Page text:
Although whole genome sequences and gene expression data are valuable, they cannot completely uncover the metabolic and physiological dynamics of Endozoicomonas bacteria in situ. For example, questions of how Endozoicomonas aggregates share metabolites with the host, or which Endozoicomonas genotypes are represented in aggregates, are difficult to answer. These questions may become tractable with the development of secondary ion mass spectrometry (SIMS), which has opened a new frontier in microbial ecology. While previously measurements of bacterial metabolism and physiology were restricted to community-based culture or whole-animal measurements, these novel technologies allow for the quantification of single-cell metabolisms at the spatial resolution of electron microscopy (Pernice and Levy 2014). Thereby, these technologies not only enable one to localize and quantify metabolic activity of selected tissues or microorganisms, but can also account for single-cell heterogeneity, a previously overlooked phenomenon, and of particular importance when hosts harbour multiple strains of Endozoicomonas (e.g. Neave et al. 2016). There are several SIMS technologies used to investigate metabolic functioning of bacteria in culture or within a host-symbiont framework. Nanoscale SIMS (NanoSIMS) is used to quantify stable isotope ratios at high spatial resolution. Coupled with pulse-chase isotope labelling, this technology can be used to detect the uptake, incorporation, and transfer of metabolites (Kopp et al. 2013). This technique may be particularly useful in detecting molecules that are consumed and produced by Endozoicomonas aggregations, providing data on molecule transformation within aggregations and allowing fascinating insights into potential benefits for the host. A recently developed modification of the traditional NanoSIMS approach is halogen in situ hybridization SIMS (HISH-SIMS) (Alonso et al. 2012), where specific probes are used to label targeted cells, which allows identification of the precise location of microbes within host tissue. This modification would permit Endozoicomonas aggregations to be interrogated for single-cell heterogeneity, including different genotypes or different bacterial species, and assess the relative contributions of these to aggregate functioning. Another technique called Time-of-Flight SIMS (ToF-SIMS) uses high-resolution mass spectrometry to identify molecules within a given cell or tissue (Colliver et al. 1997). This technology can be used to identify metabolic processes within microorganisms or the compounds they release, which would provide metabolic data at the level of individual Endozoicomonas cells and genotypes. While all of these technologies have proven to be powerful tools in understanding microbial function, they are even more powerful when combined. For instance, using Nano-, HISH- and ToF-SIMS on the same biological sample would make it possible to highlight specific Endozoicomonas genotypes in a host organism background and to characterize and quantify the nature of translocated metabolites, which should provide quantum leaps in our understanding of the function of host-associated Endozoicomonas bacteria.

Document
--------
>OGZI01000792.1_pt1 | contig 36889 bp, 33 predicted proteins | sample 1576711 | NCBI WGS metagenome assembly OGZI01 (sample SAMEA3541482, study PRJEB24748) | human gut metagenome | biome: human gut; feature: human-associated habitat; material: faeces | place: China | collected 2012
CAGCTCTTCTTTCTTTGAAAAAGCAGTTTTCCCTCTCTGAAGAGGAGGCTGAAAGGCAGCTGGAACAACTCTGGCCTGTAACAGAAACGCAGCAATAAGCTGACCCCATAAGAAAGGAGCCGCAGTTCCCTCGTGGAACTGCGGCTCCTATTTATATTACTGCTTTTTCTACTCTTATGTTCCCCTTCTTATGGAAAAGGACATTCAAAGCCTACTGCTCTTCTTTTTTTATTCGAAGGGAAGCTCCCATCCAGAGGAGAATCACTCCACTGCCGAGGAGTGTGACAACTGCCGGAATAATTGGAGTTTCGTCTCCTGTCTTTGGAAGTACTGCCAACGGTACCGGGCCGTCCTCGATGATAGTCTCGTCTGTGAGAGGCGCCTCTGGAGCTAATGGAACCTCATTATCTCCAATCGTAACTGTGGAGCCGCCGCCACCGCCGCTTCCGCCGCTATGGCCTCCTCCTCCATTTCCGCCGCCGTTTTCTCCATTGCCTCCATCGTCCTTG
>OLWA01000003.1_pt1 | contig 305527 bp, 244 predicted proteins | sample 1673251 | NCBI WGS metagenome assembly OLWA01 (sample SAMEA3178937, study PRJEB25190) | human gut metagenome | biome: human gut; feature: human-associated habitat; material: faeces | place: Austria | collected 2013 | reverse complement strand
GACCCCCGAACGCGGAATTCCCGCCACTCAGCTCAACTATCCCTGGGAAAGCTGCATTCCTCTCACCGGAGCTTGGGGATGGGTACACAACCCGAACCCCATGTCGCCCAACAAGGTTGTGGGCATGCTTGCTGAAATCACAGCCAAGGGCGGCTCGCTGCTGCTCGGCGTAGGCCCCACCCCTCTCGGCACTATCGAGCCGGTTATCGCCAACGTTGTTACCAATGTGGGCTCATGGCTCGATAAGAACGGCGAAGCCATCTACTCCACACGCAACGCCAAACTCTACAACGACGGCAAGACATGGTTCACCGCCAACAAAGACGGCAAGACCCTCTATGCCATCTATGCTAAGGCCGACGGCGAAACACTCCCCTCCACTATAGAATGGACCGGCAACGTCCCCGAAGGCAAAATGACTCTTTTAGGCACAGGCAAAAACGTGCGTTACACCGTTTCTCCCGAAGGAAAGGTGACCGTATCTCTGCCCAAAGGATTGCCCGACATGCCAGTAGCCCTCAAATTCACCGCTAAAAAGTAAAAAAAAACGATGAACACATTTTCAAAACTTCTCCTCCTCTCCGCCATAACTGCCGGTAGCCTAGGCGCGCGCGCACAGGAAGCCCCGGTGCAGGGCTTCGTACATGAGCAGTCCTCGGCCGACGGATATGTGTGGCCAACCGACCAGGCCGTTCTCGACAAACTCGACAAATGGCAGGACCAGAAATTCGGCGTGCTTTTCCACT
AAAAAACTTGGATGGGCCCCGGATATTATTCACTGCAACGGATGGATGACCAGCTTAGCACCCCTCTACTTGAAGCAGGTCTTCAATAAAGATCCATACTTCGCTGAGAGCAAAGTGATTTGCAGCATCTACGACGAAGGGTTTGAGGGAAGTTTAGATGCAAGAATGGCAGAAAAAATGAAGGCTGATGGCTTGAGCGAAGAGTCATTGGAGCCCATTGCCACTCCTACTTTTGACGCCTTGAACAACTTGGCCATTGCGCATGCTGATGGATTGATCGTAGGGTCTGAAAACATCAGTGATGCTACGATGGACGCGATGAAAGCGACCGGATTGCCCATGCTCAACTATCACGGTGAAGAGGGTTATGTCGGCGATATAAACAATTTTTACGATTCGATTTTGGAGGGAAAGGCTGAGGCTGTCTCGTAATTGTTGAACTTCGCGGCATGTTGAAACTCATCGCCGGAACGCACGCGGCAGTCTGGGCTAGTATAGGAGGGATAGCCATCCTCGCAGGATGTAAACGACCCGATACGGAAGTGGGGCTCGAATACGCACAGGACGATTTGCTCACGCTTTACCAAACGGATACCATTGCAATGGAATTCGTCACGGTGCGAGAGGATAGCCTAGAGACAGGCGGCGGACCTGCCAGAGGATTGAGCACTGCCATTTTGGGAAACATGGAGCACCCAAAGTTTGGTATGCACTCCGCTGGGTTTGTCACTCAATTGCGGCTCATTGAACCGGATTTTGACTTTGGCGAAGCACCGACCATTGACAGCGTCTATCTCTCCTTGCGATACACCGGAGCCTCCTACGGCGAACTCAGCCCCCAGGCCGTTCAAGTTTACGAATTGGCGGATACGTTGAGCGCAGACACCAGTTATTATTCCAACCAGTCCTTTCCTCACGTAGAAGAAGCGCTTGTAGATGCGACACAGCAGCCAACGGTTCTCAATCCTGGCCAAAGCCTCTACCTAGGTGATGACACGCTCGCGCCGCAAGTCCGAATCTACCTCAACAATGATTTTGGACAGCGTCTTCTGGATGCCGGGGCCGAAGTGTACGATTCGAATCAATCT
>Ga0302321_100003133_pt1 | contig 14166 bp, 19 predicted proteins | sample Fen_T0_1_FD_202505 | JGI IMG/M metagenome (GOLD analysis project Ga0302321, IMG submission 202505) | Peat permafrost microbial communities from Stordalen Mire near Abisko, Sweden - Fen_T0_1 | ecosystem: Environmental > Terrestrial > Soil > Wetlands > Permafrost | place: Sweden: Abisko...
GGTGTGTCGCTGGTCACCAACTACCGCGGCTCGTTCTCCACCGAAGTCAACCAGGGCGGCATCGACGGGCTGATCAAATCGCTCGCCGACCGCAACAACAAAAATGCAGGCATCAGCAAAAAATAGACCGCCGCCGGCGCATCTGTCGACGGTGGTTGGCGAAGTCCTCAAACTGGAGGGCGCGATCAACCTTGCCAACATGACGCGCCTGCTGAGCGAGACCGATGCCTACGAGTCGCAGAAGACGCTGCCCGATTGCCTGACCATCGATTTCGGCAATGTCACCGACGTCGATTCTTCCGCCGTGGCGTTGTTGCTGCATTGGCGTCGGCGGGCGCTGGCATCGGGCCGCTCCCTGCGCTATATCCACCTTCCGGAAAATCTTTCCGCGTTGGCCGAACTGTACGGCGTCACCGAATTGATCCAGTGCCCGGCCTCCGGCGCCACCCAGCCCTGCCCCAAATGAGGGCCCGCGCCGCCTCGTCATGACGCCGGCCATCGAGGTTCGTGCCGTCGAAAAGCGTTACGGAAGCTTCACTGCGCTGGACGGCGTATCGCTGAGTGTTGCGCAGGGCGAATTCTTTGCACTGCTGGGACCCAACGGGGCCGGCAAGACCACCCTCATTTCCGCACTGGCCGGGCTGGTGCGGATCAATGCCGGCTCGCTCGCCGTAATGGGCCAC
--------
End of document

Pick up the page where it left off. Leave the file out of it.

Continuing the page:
Conclusions and outlook

Endozoicomonas bacteria are rapidly being recognized as globally important marine symbionts. Few other bacterial genera are symbiotic with such a large diversity and distribution of host species, suggesting that the function and adaptability of Endozoicomonas bacteria are particularly exceptional. Indeed, several Endozoicomonas species have unusually flexible genomes and a great diversity of metabolic pathways. Studies on the exact functional roles of Endozoicomonas within their many hosts are only in their infancy, and many exciting and novel discoveries await. Moreover, with new technologies allowing for in situ genome sequencing, gene expression analysis, and the measurement of metabolites, future functional discoveries will be greatly accelerated.

Notes

Acknowledgments

The authors would like to thank Nils Rädecker for providing input on SIMS technologies.

Compliance with ethical standards

Funding

We would like to acknowledge the following sources for funding: this work was supported by a KAUST-WHOI Post-doctoral Partnership Award to MJN and a KAUST-WHOI Special Academic Partnership Funding Reserve Award to CRV and AA. Research in this study was further supported by baseline research funds to CRV by KAUST and NSF award OCE-1233612 to AA.

Conflict of interest

The authors declare that they have no conflict of interest.

Ethical approval

This article does not contain any studies with animals performed by any of the authors. Referenced studies adhere to applicable international, national and/or institutional guidelines for the care and use of animals.

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© The Author(s) 2016

Open Access This article is distributed under the terms of the Creative Commons Attribution 4.0 International License (http://creativecommons.org/licenses/by/4.0/), which permits unrestricted use, distribution, and reproduction in any medium, provided you give appropriate credit to the original author(s) and the source, provide a link to the Creative Commons license, and indicate if changes were made.

Authors and Affiliations

  • Matthew J. Neave
    • 1
    • 2
  • Amy Apprill
    • 2
  • Christine Ferrier-Pagès
    • 3
  • Christian R. Voolstra
    • 1
  1. 1.Red Sea Research Center, Division of Biological and Environmental Science and EngineeringKing Abdullah University of Science and Technology (KAUST)ThuwalSaudi Arabia
  2. 2.Woods Hole Oceanographic InstitutionWoods HoleUSA
  3. 3.Centre Scientifique de MonacoMonacoMonaco